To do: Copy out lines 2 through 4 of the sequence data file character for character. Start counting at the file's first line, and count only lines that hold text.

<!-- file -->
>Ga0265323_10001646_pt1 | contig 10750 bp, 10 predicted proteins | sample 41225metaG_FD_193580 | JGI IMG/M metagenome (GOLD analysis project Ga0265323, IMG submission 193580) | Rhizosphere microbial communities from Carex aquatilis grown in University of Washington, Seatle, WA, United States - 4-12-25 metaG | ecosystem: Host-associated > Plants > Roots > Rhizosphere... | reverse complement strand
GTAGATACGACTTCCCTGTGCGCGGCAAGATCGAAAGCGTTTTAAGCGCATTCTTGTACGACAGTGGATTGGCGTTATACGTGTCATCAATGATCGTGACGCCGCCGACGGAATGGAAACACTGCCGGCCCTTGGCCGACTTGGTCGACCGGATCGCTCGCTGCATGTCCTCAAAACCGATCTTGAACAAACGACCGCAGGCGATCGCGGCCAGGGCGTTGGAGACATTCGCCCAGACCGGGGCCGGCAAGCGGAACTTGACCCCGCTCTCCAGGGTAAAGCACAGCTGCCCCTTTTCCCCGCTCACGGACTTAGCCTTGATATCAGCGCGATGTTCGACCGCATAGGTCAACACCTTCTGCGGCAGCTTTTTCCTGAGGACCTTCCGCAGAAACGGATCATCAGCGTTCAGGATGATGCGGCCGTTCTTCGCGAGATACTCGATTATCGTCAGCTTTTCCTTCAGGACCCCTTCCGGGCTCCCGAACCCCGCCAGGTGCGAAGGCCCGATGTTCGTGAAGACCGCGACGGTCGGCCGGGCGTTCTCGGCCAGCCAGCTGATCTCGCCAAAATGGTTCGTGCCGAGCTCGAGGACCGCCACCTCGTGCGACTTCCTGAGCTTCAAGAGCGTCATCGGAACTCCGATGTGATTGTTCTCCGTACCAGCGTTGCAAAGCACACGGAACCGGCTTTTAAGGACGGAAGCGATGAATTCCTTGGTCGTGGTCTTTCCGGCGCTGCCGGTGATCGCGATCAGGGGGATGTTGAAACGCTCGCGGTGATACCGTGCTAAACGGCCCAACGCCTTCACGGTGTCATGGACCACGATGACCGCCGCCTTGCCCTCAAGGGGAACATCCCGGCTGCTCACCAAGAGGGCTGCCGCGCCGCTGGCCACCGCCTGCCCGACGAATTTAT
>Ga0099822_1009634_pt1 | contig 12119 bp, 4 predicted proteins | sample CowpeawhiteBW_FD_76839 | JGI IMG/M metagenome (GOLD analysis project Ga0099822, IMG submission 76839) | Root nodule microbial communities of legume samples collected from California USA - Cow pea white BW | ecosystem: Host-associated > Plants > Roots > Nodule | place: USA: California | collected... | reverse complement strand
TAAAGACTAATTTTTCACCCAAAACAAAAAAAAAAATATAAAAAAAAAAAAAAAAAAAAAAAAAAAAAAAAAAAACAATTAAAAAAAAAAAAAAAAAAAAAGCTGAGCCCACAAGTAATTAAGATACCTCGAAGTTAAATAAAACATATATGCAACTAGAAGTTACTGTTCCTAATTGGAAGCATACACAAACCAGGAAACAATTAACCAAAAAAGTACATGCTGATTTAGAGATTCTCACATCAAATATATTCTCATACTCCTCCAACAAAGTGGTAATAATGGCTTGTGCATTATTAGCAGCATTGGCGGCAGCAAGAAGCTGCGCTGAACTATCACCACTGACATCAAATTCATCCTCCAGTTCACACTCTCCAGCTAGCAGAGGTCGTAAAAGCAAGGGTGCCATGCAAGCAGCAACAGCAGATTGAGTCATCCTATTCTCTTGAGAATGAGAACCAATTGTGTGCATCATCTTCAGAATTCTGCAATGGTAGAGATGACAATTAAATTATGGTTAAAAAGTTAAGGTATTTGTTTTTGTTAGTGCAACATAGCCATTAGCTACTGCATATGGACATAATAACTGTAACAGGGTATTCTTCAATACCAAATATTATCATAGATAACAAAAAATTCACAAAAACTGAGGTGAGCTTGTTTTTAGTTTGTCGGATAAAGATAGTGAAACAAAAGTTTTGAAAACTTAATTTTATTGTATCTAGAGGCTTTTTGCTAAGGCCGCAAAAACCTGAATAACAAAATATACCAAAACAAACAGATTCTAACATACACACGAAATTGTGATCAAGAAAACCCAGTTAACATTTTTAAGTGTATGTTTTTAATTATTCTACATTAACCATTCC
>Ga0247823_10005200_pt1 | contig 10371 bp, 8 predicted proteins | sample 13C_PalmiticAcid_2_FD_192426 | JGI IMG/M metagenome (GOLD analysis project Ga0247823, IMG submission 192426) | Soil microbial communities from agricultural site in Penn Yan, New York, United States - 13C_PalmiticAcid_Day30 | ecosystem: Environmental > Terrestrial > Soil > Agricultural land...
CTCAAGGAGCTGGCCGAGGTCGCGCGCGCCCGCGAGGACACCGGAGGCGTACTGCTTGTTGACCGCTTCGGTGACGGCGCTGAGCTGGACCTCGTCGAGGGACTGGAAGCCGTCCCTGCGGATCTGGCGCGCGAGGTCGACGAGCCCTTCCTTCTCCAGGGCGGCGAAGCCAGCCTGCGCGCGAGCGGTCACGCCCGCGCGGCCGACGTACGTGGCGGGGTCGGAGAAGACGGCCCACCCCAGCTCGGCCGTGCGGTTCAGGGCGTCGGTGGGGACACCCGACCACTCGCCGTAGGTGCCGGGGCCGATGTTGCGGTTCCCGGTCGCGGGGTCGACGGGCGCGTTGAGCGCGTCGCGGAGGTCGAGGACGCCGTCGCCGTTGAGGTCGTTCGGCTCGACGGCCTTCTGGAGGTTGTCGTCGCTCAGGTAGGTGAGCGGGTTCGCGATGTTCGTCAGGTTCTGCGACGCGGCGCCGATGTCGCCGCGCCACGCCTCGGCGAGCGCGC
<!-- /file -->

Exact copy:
GTAGATACGACTTCCCTGTGCGCGGCAAGATCGAAAGCGTTTTAAGCGCATTCTTGTACGACAGTGGATTGGCGTTATACGTGTCATCAATGATCGTGACGCCGCCGACGGAATGGAAACACTGCCGGCCCTTGGCCGACTTGGTCGACCGGATCGCTCGCTGCATGTCCTCAAAACCGATCTTGAACAAACGACCGCAGGCGATCGCGGCCAGGGCGTTGGAGACATTCGCCCAGACCGGGGCCGGCAAGCGGAACTTGACCCCGCTCTCCAGGGTAAAGCACAGCTGCCCCTTTTCCCCGCTCACGGACTTAGCCTTGATATCAGCGCGATGTTCGACCGCATAGGTCAACACCTTCTGCGGCAGCTTTTTCCTGAGGACCTTCCGCAGAAACGGATCATCAGCGTTCAGGATGATGCGGCCGTTCTTCGCGAGATACTCGATTATCGTCAGCTTTTCCTTCAGGACCCCTTCCGGGCTCCCGAACCCCGCCAGGTGCGAAGGCCCGATGTTCGTGAAGACCGCGACGGTCGGCCGGGCGTTCTCGGCCAGCCAGCTGATCTCGCCAAAATGGTTCGTGCCGAGCTCGAGGACCGCCACCTCGTGCGACTTCCTGAGCTTCAAGAGCGTCATCGGAACTCCGATGTGATTGTTCTCCGTACCAGCGTTGCAAAGCACACGGAACCGGCTTTTAAGGACGGAAGCGATGAATTCCTTGGTCGTGGTCTTTCCGGCGCTGCCGGTGATCGCGATCAGGGGGATGTTGAAACGCTCGCGGTGATACCGTGCTAAACGGCCCAACGCCTTCACGGTGTCATGGACCACGATGACCGCCGCCTTGCCCTCAAGGGGAACATCCCGGCTGCTCACCAAGAGGGCTGCCGCGCCGCTGGCCACCGCCTGCCCGACGAATTTAT
>Ga0099822_1009634_pt1 | contig 12119 bp, 4 predicted proteins | sample CowpeawhiteBW_FD_76839 | JGI IMG/M metagenome (GOLD analysis project Ga0099822, IMG submission 76839) | Root nodule microbial communities of legume samples collected from California USA - Cow pea white BW | ecosystem: Host-associated > Plants > Roots > Nodule | place: USA: California | collected... | reverse complement strand
TAAAGACTAATTTTTCACCCAAAACAAAAAAAAAAATATAAAAAAAAAAAAAAAAAAAAAAAAAAAAAAAAAAAACAATTAAAAAAAAAAAAAAAAAAAAAGCTGAGCCCACAAGTAATTAAGATACCTCGAAGTTAAATAAAACATATATGCAACTAGAAGTTACTGTTCCTAATTGGAAGCATACACAAACCAGGAAACAATTAACCAAAAAAGTACATGCTGATTTAGAGATTCTCACATCAAATATATTCTCATACTCCTCCAACAAAGTGGTAATAATGGCTTGTGCATTATTAGCAGCATTGGCGGCAGCAAGAAGCTGCGCTGAACTATCACCACTGACATCAAATTCATCCTCCAGTTCACACTCTCCAGCTAGCAGAGGTCGTAAAAGCAAGGGTGCCATGCAAGCAGCAACAGCAGATTGAGTCATCCTATTCTCTTGAGAATGAGAACCAATTGTGTGCATCATCTTCAGAATTCTGCAATGGTAGAGATGACAATTAAATTATGGTTAAAAAGTTAAGGTATTTGTTTTTGTTAGTGCAACATAGCCATTAGCTACTGCATATGGACATAATAACTGTAACAGGGTATTCTTCAATACCAAATATTATCATAGATAACAAAAAATTCACAAAAACTGAGGTGAGCTTGTTTTTAGTTTGTCGGATAAAGATAGTGAAACAAAAGTTTTGAAAACTTAATTTTATTGTATCTAGAGGCTTTTTGCTAAGGCCGCAAAAACCTGAATAACAAAATATACCAAAACAAACAGATTCTAACATACACACGAAATTGTGATCAAGAAAACCCAGTTAACATTTTTAAGTGTATGTTTTTAATTATTCTACATTAACCATTCC